You need to be aware of what the other players are doing at a high level to see if they might be encroaching on your own personal plans. Are they building up Workers to go for a Wall bonus that you’ve been eyeing? Is there a stack of Officials that might threaten your majority of Governors? And then, of course, there is the constant tab-keeping on the Laws, Currency, and Writing tokens to see who has majority.
But one thing that is key in every game is the management of your hand of cards. You get two of each card type, which can only be in a specific numerical range. The timing of playing these cards to activate your engine is vital; you need to be activating as often as possible, even if it’s only a single action. However, waiting until the end of the round when you only have a card or two in hand for the ‘perfect turn’ that might activate a whole bunch of cards can go up in smoke if you don’t pay attention to the potential ranges of your opponents’ hands.
The overall look and feel of ZhanGuo: The First Empire is exceptional. The gold trimmings and bold fonts are reminiscent of a regal authority, while the main game board gives vibes of an old parchment map that all of the players are gathered around like those war rooms you see in movies all the time.
There are a lot of icons present and it certainly takes a minute to understand them all. Starting out, we were referencing the rulebook a lot to understand what individual bonuses and cards meant, and that continued through at least half of the game until we started to get a feel for it. That being said, there are a ton of really good reminders that are present on the player board that make a lot more sense after you’ve played the game for an hour or so.
Obviously if you are into long games where you’re balancing a ton of different things and forging your own unique path to victory, ZhanGuo: The First Empire is going to be right in your wheelhouse. It’s heavy while still retaining a level of elegance with the Court Actions that is really intriguing. The addition of the Ship track and the ability to play Alchemy cards without triggering Unrest is an entire element of the strategy that makes you want to get the maximum benefit by making those your third cards played in a given Region.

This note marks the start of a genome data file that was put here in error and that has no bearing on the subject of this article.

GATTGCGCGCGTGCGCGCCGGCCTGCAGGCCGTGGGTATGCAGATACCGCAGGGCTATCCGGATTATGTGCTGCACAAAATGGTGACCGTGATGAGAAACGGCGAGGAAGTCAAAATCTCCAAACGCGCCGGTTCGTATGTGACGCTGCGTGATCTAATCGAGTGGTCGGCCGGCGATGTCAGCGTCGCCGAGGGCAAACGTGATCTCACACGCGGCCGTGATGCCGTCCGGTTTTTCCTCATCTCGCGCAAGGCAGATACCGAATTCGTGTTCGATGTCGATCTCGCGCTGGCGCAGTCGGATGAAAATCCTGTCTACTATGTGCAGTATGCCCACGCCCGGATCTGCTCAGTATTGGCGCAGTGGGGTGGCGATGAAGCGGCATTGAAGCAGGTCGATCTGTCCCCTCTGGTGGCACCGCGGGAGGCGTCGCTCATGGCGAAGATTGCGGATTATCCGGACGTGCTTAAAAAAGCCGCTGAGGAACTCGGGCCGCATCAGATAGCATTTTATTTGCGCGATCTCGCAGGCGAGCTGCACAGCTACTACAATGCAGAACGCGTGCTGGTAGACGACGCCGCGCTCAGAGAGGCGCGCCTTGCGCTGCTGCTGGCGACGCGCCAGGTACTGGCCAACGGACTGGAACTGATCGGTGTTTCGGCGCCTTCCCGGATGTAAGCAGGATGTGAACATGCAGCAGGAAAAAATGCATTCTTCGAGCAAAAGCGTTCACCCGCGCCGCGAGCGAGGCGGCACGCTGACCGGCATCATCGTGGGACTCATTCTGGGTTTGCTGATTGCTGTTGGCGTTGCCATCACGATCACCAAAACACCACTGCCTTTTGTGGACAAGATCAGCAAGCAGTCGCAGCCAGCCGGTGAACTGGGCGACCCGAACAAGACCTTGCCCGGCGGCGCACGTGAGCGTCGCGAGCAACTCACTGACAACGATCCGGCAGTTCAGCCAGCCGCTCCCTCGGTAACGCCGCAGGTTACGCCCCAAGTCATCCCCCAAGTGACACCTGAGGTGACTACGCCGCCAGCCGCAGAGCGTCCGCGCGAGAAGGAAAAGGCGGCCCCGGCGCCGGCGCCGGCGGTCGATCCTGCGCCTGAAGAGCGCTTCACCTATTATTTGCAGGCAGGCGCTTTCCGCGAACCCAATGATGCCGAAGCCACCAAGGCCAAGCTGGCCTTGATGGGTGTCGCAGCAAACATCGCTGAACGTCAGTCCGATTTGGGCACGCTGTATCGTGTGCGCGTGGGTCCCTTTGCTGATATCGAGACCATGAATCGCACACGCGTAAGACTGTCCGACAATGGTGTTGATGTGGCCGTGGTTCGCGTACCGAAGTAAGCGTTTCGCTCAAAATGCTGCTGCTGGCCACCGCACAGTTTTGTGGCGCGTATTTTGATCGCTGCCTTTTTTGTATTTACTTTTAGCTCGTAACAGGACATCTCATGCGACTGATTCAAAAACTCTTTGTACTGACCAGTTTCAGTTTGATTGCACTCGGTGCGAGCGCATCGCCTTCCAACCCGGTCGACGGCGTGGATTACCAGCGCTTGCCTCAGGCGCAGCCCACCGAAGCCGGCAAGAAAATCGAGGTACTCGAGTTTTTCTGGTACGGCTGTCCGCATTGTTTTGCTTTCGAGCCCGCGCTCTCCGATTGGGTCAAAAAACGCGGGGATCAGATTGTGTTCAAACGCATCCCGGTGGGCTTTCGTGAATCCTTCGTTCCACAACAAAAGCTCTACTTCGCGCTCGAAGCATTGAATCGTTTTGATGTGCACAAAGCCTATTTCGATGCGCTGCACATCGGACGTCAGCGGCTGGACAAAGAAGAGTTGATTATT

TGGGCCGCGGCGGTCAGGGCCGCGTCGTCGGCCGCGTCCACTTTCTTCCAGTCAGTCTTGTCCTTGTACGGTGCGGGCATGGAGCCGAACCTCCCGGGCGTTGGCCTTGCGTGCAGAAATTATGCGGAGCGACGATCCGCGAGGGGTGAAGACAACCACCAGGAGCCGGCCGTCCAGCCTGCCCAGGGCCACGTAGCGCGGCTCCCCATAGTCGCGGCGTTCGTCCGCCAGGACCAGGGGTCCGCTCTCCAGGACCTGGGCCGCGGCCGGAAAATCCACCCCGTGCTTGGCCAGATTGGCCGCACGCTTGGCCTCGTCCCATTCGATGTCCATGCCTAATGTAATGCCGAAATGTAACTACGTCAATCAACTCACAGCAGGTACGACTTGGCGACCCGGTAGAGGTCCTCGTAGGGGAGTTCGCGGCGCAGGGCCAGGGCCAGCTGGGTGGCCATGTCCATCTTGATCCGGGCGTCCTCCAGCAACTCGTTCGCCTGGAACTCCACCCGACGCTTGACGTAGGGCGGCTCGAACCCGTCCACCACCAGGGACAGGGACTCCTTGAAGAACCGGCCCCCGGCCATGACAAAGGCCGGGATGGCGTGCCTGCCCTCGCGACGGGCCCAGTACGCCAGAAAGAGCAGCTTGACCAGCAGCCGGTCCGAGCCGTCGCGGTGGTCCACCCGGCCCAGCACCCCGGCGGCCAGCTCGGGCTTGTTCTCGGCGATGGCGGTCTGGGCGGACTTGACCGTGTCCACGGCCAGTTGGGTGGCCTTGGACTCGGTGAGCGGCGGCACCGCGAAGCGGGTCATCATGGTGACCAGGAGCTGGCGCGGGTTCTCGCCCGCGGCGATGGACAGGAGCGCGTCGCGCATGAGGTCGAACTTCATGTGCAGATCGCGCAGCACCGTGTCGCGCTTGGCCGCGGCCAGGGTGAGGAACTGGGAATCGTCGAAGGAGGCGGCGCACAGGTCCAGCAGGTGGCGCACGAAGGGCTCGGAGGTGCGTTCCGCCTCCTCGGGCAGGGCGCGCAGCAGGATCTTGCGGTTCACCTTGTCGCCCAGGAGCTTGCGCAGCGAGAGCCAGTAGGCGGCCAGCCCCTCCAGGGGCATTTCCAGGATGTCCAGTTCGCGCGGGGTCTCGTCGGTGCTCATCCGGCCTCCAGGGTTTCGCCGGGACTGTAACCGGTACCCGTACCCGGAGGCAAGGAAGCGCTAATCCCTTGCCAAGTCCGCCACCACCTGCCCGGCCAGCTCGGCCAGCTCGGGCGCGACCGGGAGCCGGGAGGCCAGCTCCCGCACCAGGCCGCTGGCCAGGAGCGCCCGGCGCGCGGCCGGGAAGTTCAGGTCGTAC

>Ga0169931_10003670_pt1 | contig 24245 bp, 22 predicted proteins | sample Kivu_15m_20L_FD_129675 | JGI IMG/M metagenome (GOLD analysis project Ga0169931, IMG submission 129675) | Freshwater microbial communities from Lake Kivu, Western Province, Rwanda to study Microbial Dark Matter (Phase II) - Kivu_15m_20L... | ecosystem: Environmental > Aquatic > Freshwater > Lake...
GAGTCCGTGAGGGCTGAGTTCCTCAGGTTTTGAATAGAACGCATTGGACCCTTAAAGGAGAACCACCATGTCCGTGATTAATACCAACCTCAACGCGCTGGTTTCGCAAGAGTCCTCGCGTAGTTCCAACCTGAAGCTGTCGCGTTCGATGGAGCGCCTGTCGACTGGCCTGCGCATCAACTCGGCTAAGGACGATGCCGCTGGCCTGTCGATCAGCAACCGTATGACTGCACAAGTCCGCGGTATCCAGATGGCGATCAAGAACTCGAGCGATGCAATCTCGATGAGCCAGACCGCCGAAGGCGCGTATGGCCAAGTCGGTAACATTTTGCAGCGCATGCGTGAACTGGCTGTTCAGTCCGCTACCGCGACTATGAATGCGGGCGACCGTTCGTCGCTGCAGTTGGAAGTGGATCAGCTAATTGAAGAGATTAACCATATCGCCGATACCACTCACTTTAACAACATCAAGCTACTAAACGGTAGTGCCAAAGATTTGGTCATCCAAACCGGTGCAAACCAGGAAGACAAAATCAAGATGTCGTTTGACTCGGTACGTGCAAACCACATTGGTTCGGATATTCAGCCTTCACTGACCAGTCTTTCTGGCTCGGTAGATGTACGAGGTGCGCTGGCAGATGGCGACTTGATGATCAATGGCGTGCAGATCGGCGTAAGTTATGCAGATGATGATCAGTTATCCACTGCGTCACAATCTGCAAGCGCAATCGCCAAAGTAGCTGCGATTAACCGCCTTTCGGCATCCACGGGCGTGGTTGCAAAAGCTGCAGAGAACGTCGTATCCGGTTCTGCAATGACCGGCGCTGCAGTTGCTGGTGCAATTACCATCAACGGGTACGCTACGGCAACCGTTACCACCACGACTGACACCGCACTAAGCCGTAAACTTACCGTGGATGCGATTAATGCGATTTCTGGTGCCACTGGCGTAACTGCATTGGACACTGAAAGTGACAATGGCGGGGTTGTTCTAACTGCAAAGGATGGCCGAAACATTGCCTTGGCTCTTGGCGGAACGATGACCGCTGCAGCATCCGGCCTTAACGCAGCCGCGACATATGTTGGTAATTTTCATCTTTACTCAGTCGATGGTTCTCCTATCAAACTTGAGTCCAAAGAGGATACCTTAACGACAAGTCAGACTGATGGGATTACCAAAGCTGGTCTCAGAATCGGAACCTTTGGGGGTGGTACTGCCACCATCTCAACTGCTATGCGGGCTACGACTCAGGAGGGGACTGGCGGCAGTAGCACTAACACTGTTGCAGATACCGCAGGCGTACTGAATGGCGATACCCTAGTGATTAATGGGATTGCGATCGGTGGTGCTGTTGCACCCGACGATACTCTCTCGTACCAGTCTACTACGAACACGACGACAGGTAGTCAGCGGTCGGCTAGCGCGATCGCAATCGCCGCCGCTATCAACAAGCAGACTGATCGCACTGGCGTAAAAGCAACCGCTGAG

Activating your engine is the real highlight, sometimes chaining five or more Actions together in a single go. Going heavy into a single Action type can be a worthwhile strategy if that action is going to give you lots of points by doing it repeatedly. This kind of engine-building always reminds me of Gizmos, although the engine building here is just a side-effect of your greater strategy.
The Mausoleum scoring also gives a lot of Terraforming Mars Awards vibes because you want to be the first to claim each one. On top of that, scoring columns or rows of these Mausoleum objectives will give you bonus points as a nice cherry on top of the whole thing.
And I suppose that’s what I really enjoy: each thing that you do guides you towards a potential strategy to take, and all of them seem equally viable.
It’s amazing how ZhanGuo: The First Empire generates natural player interaction through the Court Actions, influencing the next player with every card played. I really enjoy how playing Court Actions creates this stack of cards that gradually gets taller throughout the game, as if evoking imagery of how many times players have tried to curry favor with the Emperor.
These Court Actions also create an absurd amount of tension, holding your breath as the person before you plays their card, hoping that it’s just a little bit lower. Alternatively, they might not play a card at all and when you really need them to!
The amount of resources and economy of only taking 30 total actions in the game makes every Governor and every Wall feel substantial. You have to work hard to setup your pieces and get them just right, and that grants a satisfying number of endorphins when you see your projects realized.
ZhanGuo: The First Empire: 120 Reasons to Play!
I’ve never played the original ZhanGuo, so I went into ZhanGuo: The First Empire with a completely open mind. From the get-go I was a bit hesitant, knowing the time investment required to manifest a heavy game like this onto the table.
In the end, I had a really good time with this game, and it received a lot of good feedback from the group I played it with. The end of the game got really tense as suddenly the number of Governors skyrocketed, Palaces were built, and the entire power struggle over the board became realized.
I’m happy to give ZhanGuo: The First Empire with the highly sought-after Nerds of Earth Seal of Awesomeness for offering the unique mechanism around the Court Actions that turned out to be super impactful. Not only is the game wonderful to see on the table, but it’s one that I want to get back to the table as soon as I can.
You can pick up a copy of ZhanGuo: The First Empire from your FLGS when it releases October 4th, or you can preorder from Hachette Boardgames directly.
[Disclaimer: Nerds on Earth was provided a copy of ZhanGuo: The First Empire from Hachette Boardgames in exchange for an honest review.]